Wednesday, April 14, 2010

Subhuti and Vidyaruci in Hungary

Vidyaruci, an Order Member based in Birmingham UK, who currently works as Sangharakshita’s secretary, writes to say -

“In the last week of January I accompanied Subhuti to Hungary to visit our friends from the gypsy Buddhist community, with whom Subhuti has been in contact for some five or six years. It was my fourth trip to Hungary, and I was very glad to see my friends there, especially Janosh and Tibor, who form the core of the Jai Bhim Network, a small, but growing, Buddhist organisation, which takes as its inspiration Dr Ambedkar’s vision of social change through the practise and propagation of the Dhamma. From the Dr Ambedkar High School in Northern Hungary, where we stayed, Subhuti met with students and teachers from that school and others nearby, and taught them about Buddhism and Dr Ambedkar.

Members of the Jai Bhim network in Hungary
“Hungary is a deeply divided country. The gypsies are the largest minority in the population, and are subject to widespread prejudice and discrimination. Though I had learned this much, and seen evidence of it, on previous visits, there was one particular incident on this trip which brought this home with particular force. In recent years there has been a worrying growth in the popularity of an extreme right wing political party, which is explicitly racist, known as Yobbik. Yobbik had recently been campaigning in a town near to Sojokaza, where the Dr Ambedkar High School is situated, and there had been trouble between gypsies and Yobbik thugs, resulting in the arrest of some gypsies.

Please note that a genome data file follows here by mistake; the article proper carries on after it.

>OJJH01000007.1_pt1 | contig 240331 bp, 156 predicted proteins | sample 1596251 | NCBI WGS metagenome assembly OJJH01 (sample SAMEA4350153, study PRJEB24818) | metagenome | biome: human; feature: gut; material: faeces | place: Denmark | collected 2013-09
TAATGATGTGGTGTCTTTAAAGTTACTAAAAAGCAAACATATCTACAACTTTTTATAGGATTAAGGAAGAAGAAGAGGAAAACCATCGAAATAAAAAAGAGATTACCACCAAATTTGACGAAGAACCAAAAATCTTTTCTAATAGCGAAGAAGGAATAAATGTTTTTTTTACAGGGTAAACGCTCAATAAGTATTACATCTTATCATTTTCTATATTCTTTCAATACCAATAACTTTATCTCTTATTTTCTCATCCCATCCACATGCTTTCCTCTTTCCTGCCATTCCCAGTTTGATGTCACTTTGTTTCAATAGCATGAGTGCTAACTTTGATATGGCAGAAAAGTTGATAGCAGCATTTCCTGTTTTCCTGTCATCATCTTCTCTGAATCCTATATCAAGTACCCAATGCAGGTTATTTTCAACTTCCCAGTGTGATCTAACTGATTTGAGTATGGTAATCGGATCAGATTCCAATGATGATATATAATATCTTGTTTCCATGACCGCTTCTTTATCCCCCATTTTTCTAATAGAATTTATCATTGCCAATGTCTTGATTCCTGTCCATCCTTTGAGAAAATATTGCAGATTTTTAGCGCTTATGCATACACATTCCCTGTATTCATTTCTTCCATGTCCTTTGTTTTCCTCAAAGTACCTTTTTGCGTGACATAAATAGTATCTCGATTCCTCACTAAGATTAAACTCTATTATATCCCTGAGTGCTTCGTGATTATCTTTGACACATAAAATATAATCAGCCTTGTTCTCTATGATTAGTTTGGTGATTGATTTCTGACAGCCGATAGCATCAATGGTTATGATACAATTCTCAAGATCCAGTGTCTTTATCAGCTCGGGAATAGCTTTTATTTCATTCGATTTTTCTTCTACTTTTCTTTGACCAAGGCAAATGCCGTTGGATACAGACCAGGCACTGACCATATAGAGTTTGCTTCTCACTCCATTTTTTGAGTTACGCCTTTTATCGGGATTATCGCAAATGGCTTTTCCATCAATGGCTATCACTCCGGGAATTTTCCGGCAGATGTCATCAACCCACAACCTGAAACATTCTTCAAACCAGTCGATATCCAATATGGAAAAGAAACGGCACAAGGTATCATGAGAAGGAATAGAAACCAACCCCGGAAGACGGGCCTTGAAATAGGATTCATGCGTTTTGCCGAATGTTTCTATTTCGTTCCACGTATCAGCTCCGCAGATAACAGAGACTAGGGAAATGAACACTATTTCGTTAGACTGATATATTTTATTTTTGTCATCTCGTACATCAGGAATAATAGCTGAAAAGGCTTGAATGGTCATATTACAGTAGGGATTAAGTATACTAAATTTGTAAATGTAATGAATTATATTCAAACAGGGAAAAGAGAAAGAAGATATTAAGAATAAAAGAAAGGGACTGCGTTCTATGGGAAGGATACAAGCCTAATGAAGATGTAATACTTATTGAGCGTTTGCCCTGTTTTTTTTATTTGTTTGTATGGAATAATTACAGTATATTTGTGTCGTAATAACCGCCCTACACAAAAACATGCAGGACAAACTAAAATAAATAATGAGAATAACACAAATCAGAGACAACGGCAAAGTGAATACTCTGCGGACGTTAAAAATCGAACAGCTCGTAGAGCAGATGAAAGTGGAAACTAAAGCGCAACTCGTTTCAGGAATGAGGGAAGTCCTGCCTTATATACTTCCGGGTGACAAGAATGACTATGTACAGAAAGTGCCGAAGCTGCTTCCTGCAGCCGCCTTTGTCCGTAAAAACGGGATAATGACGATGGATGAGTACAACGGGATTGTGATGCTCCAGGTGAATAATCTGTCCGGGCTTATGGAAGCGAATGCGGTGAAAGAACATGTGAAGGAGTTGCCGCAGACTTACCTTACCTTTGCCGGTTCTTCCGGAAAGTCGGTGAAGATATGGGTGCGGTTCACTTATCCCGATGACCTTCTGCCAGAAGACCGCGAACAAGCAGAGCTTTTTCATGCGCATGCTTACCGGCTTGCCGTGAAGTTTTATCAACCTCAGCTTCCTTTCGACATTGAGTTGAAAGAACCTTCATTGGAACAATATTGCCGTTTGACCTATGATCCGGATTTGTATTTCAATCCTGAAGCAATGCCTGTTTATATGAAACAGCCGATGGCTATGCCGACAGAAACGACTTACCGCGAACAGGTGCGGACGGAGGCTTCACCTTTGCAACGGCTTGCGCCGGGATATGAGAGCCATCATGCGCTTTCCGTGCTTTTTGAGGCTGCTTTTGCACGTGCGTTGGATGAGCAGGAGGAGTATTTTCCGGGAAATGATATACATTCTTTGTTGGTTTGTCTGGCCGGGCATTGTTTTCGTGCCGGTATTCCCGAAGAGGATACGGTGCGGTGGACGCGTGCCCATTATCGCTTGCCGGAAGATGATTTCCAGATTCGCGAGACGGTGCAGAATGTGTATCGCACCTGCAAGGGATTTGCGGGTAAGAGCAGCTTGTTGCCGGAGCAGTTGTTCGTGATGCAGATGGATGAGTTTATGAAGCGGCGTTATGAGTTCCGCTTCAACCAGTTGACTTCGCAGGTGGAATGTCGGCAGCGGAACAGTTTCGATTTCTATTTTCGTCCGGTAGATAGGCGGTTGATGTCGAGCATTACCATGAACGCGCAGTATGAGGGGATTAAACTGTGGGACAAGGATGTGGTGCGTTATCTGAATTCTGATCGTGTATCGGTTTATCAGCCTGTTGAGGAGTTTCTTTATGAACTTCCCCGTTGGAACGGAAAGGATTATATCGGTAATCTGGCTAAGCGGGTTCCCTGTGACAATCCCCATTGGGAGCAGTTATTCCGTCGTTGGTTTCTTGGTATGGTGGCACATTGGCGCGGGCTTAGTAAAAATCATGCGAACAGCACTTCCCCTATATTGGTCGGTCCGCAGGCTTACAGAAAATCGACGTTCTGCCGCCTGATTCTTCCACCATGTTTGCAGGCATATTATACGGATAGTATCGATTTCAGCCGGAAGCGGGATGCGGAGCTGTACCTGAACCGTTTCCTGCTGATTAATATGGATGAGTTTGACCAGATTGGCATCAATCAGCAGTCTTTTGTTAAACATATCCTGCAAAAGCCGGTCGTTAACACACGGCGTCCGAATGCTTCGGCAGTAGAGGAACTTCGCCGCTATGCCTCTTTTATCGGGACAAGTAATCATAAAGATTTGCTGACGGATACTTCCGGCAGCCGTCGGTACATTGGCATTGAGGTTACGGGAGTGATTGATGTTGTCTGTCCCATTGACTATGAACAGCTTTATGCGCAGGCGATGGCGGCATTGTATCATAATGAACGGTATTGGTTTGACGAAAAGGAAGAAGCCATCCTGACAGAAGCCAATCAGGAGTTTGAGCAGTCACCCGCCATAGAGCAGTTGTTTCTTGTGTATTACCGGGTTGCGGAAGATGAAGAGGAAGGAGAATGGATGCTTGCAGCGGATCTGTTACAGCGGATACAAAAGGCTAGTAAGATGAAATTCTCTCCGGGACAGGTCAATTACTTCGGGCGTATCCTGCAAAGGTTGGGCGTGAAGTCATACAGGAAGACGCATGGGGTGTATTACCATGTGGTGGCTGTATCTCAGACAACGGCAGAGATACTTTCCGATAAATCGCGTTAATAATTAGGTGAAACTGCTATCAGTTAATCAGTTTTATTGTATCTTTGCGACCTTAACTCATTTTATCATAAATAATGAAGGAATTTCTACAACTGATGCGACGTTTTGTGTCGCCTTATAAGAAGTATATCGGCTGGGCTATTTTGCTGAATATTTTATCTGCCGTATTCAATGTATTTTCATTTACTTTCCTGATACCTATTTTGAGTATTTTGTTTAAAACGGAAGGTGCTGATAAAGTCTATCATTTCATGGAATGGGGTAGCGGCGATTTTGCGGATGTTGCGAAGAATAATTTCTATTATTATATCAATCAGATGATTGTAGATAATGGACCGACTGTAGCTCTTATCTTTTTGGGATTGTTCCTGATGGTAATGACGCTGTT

"While we were there it transpired that Yobbik were planning to come to Sojokaza. Understandably the gypsies were very worried, even frightened. A meeting was arranged between the gypsy community and the mayor of Sojakaza and police chief, which Subhuti and I were able to attend. The tension and fear in the room was palpable while the anxious looking mayor told the gypsies that Yobbik were a legal political party exercising their democratic rights, and that there was to be no trouble from the gypsies. Though clearly frightened, the gypsies generally expressed themselves with admirable restraint, which may in part be due to the influence of the Jai Bhim Network, and the sense of empowerment that it has given them.

“One example of this is empowerment is the ‘women’s sangha’, which is a group of gypsy women who have weekly meetings to try to find solutions to some of their difficulties. We were able to attend one such meeting, which included what was in many ways the highlight of the trip, which was a ceremony to mark the conversion to Buddhism of one of the young gypsy boys. ‘Cubu’, as he is nicknamed, has been a presence on each of my trips to Hungary, and it was a real pleasure to see this delightful young man make his first formal commitment to the practise of the Dhamma, and to see the positive pride it gave him afterwards to repeatedly state ‘I am a Buddhist!’.

“I feel greatly privileged to be able to witness the activities of the Jai Bhim network in Hungary. Tibor and Janosh, and all those dedicated to the same cause, deserve our admiration and support.”


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